Meet Devyn Cameron, a dedicated Pediatric Nurse Practitioner who does it all. She’s a lactation consultant, with a special interest in lip and tongue ties, who also works with teens struggling with anxiety and depression. She has been kind enough to give us some helpful beginners breastfeeding tips for new and expecting moms (see the feature below)! Devyn knits, owns an urban farm with a mini herd of rescued animals (the dream!) and grows vegetables and fruit. Take a peek into her day to day life and check out her instagram @devyncatcam.
Hi! I'm Devyn Cameron. I am a Primary Care Pediatric ARNP, and Lactation Educator, for a pediatric practice in Western Washington. I have worked in the same clinic since 2012, originally as a Registered Nurse. While in graduate school, I went on to do my clinical training at the same clinic and then was hired on afterward as a nurse practitioner. I also bring my children here and visited a Pediatrician with the clinic as a young child, so it has been a really fun, full-circle journey to end up where I'm at in a primary care position. I work part-time so I can be home with children as much as possible, my husband and I have an 8 yr old and a 4 yr old and recently found out we are expecting our 3rd child!
We live in the city but are blessed to have a large city lot, about a 1/4 acre, and have a little urban "farm" at home, with lots of pets (including a flock of backyard chickens, 5 cats and a Catahoula Leopard dog! All our cats and dog are from local rescues and we intermittently foster kittens from a Seattle are based rescue organization) and grow a variety of fruits and vegetables. I'm involved in a local Episcopal church, teaching Sunday school and singing in the church band. I love to knit and typically end each day with a cup of tea and a knitting project with an audiobook on in the background.
What is a typical day for you?
Every day is different in my job! It's ever changing and never boring. I'm constantly learning new things. I feel so blessed to genuinely love my job and this is one of the reasons why! I typically see anywhere from 16-25 patients per day, ranging from birth to age 21. The number of appointments per day varies greatly depending on the season (flu season or well visits/back to school etc). I work really hard to provide personalized care to each family so I offer 30 min well visits and then shorter appointment slots for other various acute needs like sore throat, earache, cough, minor injuries, etc. I usually get to see 1-2 newborn babies per day, which I absolutely love, and I often provide lactation support to mom and baby during these visits. I have a special interest in tongue and lip ties and how they relate to breastfeeding so I often see 1-2 patients per week for evaluation and revision of restrictions.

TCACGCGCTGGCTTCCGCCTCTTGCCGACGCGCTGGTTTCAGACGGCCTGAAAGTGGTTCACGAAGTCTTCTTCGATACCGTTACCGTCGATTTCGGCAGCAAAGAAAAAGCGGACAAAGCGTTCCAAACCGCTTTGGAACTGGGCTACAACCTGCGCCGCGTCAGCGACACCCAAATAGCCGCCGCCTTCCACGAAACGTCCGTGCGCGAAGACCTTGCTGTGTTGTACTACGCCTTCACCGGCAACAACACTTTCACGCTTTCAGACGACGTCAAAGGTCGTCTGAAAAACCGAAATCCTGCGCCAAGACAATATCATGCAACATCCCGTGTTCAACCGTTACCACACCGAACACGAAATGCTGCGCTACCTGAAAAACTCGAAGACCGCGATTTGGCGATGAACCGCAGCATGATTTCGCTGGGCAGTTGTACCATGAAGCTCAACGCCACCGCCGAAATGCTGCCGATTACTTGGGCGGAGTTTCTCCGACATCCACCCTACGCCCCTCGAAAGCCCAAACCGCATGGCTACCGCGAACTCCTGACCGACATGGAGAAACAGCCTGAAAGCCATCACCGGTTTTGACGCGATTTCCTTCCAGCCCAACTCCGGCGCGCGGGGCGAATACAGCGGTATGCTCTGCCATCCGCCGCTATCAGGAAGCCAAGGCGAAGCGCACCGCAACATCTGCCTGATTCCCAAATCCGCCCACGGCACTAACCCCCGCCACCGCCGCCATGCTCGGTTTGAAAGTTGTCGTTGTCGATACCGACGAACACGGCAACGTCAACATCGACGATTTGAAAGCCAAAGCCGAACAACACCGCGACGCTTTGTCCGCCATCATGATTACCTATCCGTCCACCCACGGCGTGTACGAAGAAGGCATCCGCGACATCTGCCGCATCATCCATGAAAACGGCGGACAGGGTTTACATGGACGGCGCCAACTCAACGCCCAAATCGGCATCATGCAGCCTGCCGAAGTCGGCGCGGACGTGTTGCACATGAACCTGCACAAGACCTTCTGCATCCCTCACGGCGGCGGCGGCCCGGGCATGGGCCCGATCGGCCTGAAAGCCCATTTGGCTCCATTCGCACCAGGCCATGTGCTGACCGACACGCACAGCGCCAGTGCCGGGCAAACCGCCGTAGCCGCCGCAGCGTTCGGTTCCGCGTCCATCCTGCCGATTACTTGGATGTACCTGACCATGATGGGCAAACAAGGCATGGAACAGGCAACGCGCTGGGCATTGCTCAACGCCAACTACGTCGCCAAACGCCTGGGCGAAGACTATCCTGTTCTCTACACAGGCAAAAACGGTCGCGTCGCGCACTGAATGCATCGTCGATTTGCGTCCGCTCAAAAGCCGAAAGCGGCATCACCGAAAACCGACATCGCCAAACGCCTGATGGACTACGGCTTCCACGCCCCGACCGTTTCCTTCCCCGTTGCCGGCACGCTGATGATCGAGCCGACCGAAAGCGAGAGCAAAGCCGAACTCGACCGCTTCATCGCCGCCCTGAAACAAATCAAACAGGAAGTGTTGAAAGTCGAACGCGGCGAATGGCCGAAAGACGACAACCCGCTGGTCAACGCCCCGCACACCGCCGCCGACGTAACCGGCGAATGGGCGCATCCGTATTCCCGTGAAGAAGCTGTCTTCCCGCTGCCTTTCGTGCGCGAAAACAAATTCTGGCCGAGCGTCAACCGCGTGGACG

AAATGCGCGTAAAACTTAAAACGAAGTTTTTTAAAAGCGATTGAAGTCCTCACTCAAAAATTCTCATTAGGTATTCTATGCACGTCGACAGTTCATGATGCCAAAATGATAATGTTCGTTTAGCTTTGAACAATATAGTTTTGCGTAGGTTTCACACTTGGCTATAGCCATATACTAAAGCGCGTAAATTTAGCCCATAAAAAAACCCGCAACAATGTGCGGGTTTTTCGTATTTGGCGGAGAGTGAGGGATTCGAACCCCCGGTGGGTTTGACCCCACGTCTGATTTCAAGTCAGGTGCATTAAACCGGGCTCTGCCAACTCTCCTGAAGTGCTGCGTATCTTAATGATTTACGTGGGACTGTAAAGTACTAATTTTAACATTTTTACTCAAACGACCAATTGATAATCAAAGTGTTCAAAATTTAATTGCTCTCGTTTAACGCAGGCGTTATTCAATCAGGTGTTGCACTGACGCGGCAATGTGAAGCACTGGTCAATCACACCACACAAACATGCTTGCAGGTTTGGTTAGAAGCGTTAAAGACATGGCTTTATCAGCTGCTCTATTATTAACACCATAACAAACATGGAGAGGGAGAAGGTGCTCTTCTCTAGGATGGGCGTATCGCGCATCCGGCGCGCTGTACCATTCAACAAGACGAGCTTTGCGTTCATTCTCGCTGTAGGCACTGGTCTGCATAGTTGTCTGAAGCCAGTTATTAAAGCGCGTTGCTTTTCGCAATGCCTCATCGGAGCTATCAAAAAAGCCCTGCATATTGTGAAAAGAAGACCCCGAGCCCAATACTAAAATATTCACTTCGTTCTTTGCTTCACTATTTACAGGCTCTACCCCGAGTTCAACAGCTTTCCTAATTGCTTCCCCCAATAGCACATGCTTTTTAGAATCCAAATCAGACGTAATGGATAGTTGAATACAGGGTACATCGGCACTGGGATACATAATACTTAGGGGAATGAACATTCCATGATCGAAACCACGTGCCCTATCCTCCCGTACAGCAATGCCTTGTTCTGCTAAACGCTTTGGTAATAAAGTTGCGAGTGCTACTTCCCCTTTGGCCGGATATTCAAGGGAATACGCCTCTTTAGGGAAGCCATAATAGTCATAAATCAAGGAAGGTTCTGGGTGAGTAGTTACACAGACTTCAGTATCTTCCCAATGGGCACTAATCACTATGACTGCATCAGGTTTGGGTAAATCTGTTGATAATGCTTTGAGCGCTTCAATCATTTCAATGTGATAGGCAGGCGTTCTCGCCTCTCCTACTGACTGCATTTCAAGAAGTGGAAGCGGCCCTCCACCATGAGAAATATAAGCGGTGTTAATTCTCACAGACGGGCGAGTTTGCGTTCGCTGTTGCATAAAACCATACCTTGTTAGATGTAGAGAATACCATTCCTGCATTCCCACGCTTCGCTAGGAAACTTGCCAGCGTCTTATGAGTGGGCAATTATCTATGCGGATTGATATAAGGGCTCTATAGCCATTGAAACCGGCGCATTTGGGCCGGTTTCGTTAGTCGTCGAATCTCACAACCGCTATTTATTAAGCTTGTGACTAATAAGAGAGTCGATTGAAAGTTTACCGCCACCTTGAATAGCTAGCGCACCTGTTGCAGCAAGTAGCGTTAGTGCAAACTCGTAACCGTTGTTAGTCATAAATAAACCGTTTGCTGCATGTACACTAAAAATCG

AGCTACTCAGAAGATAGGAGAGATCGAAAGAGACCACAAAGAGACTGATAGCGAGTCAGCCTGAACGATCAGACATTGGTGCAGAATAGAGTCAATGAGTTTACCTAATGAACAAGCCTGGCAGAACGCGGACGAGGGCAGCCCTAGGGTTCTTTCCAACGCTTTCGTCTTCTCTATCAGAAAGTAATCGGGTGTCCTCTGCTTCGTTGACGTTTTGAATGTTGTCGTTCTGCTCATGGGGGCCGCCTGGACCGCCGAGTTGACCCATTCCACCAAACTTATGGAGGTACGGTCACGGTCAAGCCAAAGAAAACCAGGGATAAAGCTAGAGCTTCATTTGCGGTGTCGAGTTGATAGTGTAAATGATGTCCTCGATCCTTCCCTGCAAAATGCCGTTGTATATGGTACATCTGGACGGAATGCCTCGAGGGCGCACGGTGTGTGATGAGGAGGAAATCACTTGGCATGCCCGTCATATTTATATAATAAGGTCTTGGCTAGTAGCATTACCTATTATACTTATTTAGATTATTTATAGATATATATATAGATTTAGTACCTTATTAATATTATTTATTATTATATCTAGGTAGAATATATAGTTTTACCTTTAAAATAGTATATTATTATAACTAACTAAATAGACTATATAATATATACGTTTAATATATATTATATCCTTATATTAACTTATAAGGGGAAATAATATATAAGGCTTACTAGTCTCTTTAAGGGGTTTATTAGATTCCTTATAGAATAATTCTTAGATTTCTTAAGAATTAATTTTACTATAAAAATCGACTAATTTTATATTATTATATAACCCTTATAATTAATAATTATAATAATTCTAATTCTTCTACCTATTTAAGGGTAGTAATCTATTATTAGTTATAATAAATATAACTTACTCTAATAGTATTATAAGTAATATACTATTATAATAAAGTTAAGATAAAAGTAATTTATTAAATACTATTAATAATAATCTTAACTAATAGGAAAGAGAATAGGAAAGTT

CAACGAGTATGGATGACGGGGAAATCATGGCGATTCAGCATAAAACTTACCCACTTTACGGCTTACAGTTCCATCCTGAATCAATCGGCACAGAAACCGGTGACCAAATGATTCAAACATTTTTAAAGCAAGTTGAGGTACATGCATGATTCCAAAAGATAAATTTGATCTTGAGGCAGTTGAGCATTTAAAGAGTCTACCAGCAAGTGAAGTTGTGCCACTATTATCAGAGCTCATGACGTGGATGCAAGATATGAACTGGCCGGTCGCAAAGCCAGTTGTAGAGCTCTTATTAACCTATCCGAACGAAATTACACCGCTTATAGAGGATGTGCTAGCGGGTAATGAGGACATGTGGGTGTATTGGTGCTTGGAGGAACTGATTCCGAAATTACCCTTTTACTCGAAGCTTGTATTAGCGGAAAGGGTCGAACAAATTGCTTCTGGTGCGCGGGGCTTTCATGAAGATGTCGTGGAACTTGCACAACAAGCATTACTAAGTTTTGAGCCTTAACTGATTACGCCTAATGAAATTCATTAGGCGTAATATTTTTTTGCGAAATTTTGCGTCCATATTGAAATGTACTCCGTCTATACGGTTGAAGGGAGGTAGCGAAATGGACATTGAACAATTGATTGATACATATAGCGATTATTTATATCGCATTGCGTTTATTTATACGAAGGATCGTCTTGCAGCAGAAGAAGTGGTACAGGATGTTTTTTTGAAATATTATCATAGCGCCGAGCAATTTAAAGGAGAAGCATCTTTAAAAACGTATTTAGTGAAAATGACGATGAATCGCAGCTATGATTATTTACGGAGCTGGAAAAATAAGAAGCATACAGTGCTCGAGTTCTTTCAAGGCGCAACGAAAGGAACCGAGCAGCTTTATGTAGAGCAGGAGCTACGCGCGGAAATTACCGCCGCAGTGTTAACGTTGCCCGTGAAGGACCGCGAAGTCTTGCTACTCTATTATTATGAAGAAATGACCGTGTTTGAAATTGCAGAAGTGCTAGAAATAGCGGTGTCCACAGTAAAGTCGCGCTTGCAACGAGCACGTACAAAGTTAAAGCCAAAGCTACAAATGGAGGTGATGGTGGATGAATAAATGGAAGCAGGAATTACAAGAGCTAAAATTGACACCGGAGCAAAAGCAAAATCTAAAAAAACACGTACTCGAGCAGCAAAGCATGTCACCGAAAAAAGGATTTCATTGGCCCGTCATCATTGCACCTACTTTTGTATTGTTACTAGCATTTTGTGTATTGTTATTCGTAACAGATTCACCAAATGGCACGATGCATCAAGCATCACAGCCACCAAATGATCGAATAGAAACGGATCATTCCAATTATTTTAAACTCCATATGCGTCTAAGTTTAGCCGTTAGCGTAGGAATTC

I also manage quite a bit of teen anxiety and depression, which is an area of medicine I did not intend to practice so much in, but has turned out to be another area of great interest. I work closely with our pediatric behavioral health specialist to provide the most evidence based mental health care possible, sometimes ordering genetic testing to help us determine the best fit for meds. I truly believe the future of many prescription medications will incorporate pharmacogenetic testing! The technology available now is pretty incredible.
I'm an adjunct faculty member with Vanderbilt University so I frequently have a Vandy ARNP student working with me at various times throughout the year. Teaching students was something I was reluctant to agree to but has provided a wonderful way for me to contribute to the next generation of nurse practitioner providers and affords me a way to learn all sorts of new information from each round of new students I work with. This summer marked the end of my 5th year of practice as an ARNP which meant I had my first round of patients entering kindergarten to whom I have been providing care since birth, which was a really fun experience. Seeing them all head out to start school and reminiscing with parents about their first baby visits,- it's so special! This really reinforced why I went into primary care, to be able to partner in raising children with their families is such an incredible position to be in and I'm so thankful to have found a place that I can do this!
Any breastfeeding tips for our new & expecting moms?
First off- breastfeeding is a learned skill for both baby and mama! It takes practice, patience and persistence. There are some mothers to whom breastfeeding comes easily but for many of us (myself included), the first few days and weeks can be really difficult, and at times, overwhelming! With time (typically 2-4 weeks), and often with help, breastfeeding will become easier!! Also, remember that there are lots of ways to feed a baby. Not all women are able to, or choose to breastfeed, and that's ok! :)
How to Latch: